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Menus and Recipes for Learning

You can assist your child’s learning behind the scenes by improving the breakfasts they eat. By preventing the blood sugar crash that occurs a few hours after eating a high carbohydrate meal, you increase the amount of time that your child’s brain performs its cognitive functions, including reading, spelling, verbal, creativity, and executive functions that allow good decisions to be made.

The primary strategy to create these children’s breakfasts is to keep the carbohydrates within a certain level of no more than 40 grams, keep the protein level high, and don’t worry too much about the fat. Below are four children’s breakfasts that your child will love.


Children’s Breakfast #1

Tomato Juice

Chicken Veggie Omelet

Half slice toast with butter

½ cup milk

To go: Apple or Orange

When you make the omelette, use as many non-starchy vegetables as you can. This could mean green onions, garlic, a red potato or yam, parsley, cilantro, mushrooms, and bell peppers.

Adding 2 oz. chicken per child to the omelet will keep his brain charged. You could even top the omelet with cheese.

Your child will feel like a king and as if he is truly important on a subconscious level because you are taking the time to make a nourishing breakfast.

By providing a serving of fruit to go, you’ll give him the choice of when he can get in a serving of fruit for the day. Most likely he’ll eat it on recess and the low level of carbohydrates will pick up a normally falling blood sugar level without causing a high insulin release.

You can even make this omelet the night before and then reheat it in the morning.


Children’s Breakfast #2

Orange Juice

1 to 2 scrambled eggs

Turkey bacon or turkey sausage

Half slice toast with butter

½ cup milk

To go:  Almonds or roasted sunflower seeds

In this easy-to-make breakfast, engage the help of your child. Ask him to line the pan with bacon, start the toast and get out the eggs to scramble. During the two minutes the eggs are cooking, ask your child to bag up some raw almonds for mid-morning snack.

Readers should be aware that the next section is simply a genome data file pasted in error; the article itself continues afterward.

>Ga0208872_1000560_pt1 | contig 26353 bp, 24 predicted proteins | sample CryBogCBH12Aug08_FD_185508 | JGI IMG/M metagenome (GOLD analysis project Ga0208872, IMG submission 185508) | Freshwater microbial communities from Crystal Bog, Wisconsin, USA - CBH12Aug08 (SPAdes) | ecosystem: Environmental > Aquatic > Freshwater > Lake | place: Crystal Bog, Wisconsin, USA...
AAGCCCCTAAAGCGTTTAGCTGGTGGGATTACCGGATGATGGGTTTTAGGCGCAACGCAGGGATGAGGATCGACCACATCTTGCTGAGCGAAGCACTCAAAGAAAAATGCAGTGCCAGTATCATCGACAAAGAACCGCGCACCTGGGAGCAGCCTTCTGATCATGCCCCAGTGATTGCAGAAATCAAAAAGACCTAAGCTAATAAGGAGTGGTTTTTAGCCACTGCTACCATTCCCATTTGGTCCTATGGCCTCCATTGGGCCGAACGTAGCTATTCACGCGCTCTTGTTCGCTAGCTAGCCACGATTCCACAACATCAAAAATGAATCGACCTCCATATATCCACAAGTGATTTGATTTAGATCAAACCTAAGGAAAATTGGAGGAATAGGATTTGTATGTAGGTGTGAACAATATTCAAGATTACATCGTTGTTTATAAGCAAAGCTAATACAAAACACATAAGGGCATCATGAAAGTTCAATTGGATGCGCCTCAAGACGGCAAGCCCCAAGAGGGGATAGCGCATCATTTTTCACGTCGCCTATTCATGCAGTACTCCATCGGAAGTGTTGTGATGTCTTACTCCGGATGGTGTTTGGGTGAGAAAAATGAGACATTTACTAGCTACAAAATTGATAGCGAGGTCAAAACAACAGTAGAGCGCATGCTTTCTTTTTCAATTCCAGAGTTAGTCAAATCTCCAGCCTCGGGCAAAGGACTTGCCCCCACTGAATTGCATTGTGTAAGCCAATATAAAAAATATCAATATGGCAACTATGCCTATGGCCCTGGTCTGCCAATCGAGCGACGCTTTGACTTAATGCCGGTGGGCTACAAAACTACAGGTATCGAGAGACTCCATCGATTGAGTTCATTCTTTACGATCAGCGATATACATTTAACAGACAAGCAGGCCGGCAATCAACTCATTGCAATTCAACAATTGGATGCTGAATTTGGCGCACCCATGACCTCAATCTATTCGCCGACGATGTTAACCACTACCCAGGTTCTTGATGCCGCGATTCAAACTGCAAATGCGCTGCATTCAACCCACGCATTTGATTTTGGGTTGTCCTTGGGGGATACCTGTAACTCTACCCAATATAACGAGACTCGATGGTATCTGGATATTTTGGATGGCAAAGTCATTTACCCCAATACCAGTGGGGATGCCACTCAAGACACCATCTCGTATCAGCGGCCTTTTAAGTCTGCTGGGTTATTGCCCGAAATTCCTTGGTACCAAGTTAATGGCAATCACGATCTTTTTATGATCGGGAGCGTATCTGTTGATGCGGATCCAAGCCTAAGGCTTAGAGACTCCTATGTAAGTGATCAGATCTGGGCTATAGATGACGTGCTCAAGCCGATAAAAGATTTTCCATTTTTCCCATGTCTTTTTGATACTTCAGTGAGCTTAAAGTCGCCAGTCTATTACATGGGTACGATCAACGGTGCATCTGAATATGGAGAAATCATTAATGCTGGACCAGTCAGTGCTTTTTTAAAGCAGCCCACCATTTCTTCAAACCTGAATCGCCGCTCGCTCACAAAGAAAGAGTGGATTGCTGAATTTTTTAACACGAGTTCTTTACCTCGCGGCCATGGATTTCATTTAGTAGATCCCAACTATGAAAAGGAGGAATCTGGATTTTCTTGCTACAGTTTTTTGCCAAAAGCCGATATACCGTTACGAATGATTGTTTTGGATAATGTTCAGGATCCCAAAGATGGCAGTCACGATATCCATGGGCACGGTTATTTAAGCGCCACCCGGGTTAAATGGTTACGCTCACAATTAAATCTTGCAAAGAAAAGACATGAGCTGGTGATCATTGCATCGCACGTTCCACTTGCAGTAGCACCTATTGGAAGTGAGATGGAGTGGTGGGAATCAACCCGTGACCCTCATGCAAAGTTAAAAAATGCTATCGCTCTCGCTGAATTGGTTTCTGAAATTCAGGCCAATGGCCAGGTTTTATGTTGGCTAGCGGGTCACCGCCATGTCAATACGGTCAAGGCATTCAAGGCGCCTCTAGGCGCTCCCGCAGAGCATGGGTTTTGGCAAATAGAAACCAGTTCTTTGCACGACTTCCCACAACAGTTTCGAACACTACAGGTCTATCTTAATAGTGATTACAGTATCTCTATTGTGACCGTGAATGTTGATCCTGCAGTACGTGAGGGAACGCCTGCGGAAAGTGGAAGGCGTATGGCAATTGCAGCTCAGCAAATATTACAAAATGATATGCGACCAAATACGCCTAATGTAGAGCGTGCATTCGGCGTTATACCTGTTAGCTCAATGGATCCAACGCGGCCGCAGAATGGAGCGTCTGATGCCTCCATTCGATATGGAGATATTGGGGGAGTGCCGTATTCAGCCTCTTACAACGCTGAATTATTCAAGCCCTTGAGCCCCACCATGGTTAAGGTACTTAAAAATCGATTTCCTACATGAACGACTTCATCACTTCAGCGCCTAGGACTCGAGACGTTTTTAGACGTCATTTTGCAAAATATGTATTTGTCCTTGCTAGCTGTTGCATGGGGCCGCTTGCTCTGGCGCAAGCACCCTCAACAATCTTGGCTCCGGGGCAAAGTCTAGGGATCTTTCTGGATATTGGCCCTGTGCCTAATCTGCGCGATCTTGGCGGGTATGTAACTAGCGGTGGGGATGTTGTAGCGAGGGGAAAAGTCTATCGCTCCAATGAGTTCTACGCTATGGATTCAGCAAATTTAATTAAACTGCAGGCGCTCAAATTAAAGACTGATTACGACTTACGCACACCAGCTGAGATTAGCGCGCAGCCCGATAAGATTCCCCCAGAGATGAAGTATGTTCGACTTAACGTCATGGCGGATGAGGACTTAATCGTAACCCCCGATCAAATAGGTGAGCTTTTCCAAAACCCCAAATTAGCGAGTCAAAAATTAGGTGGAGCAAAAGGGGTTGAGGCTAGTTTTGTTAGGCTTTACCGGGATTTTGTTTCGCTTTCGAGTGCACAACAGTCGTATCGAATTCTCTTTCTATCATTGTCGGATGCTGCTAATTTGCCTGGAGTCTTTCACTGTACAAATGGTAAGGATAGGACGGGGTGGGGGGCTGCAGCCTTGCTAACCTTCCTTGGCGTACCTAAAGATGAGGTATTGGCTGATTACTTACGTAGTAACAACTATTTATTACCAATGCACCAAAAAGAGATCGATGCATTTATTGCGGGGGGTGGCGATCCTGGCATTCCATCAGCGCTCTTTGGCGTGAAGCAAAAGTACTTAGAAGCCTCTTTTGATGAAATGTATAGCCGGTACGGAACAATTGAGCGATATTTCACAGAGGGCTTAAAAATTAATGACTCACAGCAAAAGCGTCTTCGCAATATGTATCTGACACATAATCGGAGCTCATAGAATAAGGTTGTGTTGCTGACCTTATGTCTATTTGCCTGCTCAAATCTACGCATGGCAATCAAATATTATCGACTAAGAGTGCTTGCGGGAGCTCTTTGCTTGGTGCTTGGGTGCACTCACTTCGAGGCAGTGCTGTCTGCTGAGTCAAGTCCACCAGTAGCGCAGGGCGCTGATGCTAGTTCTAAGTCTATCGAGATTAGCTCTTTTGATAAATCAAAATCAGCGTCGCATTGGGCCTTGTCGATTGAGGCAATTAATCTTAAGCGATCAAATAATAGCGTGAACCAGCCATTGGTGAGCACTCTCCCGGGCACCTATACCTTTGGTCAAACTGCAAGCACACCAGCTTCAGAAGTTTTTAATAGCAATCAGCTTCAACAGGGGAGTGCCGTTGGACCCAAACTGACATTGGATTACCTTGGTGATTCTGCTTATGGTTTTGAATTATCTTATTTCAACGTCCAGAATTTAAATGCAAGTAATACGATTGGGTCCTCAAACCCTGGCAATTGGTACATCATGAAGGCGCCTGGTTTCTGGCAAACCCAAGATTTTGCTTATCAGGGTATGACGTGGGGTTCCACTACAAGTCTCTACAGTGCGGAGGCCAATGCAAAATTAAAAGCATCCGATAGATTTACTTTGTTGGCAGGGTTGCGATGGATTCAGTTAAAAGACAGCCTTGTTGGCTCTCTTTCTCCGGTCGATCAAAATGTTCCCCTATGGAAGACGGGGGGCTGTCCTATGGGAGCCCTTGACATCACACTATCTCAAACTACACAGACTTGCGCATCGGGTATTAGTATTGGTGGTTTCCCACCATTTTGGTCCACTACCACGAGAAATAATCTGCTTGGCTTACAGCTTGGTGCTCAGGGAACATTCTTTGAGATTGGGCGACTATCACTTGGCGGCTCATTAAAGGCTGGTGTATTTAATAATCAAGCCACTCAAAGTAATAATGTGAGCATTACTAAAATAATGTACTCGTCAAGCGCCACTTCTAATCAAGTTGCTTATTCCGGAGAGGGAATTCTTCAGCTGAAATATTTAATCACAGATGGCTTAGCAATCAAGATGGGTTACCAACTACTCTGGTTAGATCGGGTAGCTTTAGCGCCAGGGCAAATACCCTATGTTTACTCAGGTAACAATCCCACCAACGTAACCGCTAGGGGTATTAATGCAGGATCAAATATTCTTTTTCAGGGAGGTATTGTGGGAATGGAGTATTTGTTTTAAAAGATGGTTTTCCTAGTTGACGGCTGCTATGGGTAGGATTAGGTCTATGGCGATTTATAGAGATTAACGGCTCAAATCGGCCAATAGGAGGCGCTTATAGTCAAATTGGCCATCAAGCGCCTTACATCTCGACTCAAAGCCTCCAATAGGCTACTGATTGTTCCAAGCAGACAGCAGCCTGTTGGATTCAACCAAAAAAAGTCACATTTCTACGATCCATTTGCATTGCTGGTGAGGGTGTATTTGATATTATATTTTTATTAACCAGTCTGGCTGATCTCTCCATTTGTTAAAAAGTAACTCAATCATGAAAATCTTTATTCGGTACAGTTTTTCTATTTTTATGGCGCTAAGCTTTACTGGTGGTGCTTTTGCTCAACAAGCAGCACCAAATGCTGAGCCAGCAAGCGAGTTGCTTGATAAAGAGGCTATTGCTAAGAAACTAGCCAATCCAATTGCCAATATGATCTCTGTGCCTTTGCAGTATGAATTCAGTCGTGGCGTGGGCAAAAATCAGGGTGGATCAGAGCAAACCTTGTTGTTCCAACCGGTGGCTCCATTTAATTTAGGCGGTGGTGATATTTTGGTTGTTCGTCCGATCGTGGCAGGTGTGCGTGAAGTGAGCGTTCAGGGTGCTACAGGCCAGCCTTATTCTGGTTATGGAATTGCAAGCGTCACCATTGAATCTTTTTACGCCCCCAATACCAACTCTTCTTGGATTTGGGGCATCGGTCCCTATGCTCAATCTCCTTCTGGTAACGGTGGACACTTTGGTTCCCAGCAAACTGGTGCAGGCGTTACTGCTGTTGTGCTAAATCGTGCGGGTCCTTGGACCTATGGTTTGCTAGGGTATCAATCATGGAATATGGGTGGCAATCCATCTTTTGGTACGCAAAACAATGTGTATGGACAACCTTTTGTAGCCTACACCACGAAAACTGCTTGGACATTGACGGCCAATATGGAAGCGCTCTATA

Children’s Breakfast #3

1/3 cup cinnamon oatmeal with diced apple (1/4 cup)

Handful of walnuts or almonds


Optional egg or sausage link

To go:  Protein bar

On a cold morning, nothing warms us up better than a bowl of oatmeal. But if your child adds raisins, fruit and milk to it, the carbohydrate level is far too high to prevent hypoglycemia later.

Let your child add his own handful of nuts and choose the protein bar he’ll have later. In this meal, you need the nuts to provide enough calories for the meal. Grains are considered moderately high Glycemic Index and you need fat and protein to counter the blood sugar rise from them.


Children’s Breakfast #4

4-inch whole grain waffle

Butter / Sugar-free preserves

Egg Over Easy

2 oz. ham or 1 sausage patty


To go: Orange

Kids love waffles; there’s no doubt about it. But you must start to switch them off syrup to sugar-free preserves, which provides less sugar and antioxidants. There are many great sugar-free preserves on the market to choose from. Whole grain waffles provide more fiber and nutrients than ones made from white flour. The greater the amount of nutrients you can provide in a meal, the better the influence on the brain.

Starting the day off with a good breakfast makes a big difference in the life of your child. How soon will you see a difference? With the first meal. It’s that quick.

Since research shows that a good breakfast can curb hunger and lead to reduced portion sizes for the rest of the day, your decision to change this one aspect will create a ripple effect for many positive things to occur in your child’s life.